Effects of insulin on wound healing: A review of animal and human evidences

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Abstract

Aims:

Several studies have indicated that insulin that is used in reducing blood glucose is also affective on wound healing by various mechanisms. To understand the outcomes of insulin therapy on wound healing, a meta-analysis and systematic review was performed.

Main methods:

The Cochrane library, PubMed, and Science Direct were searched for the literature published from January the 1st 1990 to September the 30th 2016. Twelve animals and nine clinical studies were included. A quantitative and qualitative review was performed on the clinical trials and the animal studies were comprehensively overviewed. Statistical analysis for development of granulation tissue, microvessel density, and time of healing was conducted in this systematic review.

Key findings:

The animal studies revealed that treatment with topical insulin lead to faster wound contraction and re-epithelialization. Meta-analysis of wound studies revealed that insulin therapy is significantly favored for growth of granulation tissue. Based on these findings, insulin enhanced development of granulation tissue on day 7 after treatment. The meta-analysis studies indicated significant reduction in time of healing in the patients treated with insulin. These studies also disclosed that the new vessels were observable from five days after injection in the treated group, compared to the control animals that developed significantly at later stage.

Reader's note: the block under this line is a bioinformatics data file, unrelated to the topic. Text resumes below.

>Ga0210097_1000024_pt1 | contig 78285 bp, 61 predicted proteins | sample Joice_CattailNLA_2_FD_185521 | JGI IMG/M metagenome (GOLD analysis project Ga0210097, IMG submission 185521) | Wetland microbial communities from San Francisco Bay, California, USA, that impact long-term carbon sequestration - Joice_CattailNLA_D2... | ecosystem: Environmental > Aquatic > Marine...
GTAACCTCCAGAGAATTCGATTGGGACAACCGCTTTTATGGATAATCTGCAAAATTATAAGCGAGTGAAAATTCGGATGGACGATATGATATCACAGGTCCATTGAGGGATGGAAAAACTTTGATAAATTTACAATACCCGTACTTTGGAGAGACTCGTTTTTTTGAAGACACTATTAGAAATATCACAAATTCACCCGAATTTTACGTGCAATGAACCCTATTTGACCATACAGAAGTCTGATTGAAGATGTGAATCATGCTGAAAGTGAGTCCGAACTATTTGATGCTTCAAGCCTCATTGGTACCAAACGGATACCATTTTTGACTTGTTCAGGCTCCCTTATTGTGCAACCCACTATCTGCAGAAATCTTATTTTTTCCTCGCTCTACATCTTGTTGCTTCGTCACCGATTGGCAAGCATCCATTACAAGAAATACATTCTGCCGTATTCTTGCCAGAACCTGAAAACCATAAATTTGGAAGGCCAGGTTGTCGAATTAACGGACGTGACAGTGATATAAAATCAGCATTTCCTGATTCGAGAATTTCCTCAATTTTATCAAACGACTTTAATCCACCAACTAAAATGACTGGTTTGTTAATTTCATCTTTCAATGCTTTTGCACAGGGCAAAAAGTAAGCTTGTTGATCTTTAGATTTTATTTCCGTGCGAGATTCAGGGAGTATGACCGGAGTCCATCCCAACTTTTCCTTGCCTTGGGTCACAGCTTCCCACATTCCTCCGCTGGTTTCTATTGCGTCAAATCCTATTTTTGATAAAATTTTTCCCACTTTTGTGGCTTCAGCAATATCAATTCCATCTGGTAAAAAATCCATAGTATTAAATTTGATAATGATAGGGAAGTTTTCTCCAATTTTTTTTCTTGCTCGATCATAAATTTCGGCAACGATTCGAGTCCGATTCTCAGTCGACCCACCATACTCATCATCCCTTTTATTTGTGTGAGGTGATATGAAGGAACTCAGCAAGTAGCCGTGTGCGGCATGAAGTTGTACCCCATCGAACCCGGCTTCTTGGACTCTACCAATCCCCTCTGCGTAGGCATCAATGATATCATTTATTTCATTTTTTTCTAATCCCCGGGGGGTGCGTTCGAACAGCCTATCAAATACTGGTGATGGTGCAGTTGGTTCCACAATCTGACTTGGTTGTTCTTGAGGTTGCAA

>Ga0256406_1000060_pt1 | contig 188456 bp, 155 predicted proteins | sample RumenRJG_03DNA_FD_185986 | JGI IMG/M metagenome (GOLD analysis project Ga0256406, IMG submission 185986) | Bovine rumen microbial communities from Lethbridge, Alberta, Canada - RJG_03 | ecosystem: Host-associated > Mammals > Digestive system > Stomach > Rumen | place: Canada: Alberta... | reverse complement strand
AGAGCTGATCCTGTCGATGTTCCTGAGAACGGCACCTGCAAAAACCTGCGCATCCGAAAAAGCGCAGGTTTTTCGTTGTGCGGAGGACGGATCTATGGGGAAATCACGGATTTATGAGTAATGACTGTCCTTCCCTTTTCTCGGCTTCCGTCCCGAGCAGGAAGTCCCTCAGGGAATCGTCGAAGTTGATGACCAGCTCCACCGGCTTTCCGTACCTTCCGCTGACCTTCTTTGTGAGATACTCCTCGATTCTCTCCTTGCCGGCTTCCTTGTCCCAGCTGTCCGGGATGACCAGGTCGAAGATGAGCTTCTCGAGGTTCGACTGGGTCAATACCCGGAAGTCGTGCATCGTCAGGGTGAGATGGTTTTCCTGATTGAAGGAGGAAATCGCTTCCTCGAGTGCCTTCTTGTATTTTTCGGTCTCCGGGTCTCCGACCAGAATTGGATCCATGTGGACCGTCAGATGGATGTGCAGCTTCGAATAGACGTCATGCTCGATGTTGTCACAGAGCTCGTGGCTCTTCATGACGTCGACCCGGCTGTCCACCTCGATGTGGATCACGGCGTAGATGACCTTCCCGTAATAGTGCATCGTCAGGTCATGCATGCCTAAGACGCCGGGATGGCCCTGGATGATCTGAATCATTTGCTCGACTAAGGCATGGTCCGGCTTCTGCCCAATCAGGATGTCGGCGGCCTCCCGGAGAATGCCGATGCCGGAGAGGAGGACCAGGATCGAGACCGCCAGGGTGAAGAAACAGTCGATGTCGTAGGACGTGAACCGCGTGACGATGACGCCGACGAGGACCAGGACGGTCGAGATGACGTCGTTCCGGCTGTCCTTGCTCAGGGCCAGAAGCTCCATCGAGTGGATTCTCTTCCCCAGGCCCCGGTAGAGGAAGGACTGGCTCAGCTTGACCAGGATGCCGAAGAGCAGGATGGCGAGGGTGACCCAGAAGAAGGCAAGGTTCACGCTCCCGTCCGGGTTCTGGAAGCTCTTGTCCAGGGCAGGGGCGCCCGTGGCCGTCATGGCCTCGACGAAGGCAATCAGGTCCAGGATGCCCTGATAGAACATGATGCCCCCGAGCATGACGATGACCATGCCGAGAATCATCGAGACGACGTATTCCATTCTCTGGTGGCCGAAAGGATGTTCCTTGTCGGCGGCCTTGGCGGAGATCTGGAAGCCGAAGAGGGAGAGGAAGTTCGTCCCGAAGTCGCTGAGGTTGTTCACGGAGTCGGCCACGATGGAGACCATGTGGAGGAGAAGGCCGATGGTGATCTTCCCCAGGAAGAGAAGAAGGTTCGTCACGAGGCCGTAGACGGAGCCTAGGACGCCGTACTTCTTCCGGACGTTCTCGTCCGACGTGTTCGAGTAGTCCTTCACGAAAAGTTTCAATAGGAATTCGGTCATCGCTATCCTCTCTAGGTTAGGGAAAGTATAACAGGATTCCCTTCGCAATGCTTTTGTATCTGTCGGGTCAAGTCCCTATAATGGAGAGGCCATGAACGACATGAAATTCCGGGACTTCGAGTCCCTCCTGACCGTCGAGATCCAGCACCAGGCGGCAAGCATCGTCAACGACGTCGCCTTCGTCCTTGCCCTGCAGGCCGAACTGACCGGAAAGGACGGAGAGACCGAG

Significance:

Insulin is a low cost growth factor and can be considered as a therapeutic agent in wound healing. However, further studies are necessary to gain a better understanding of the role of insulin in wound healing.

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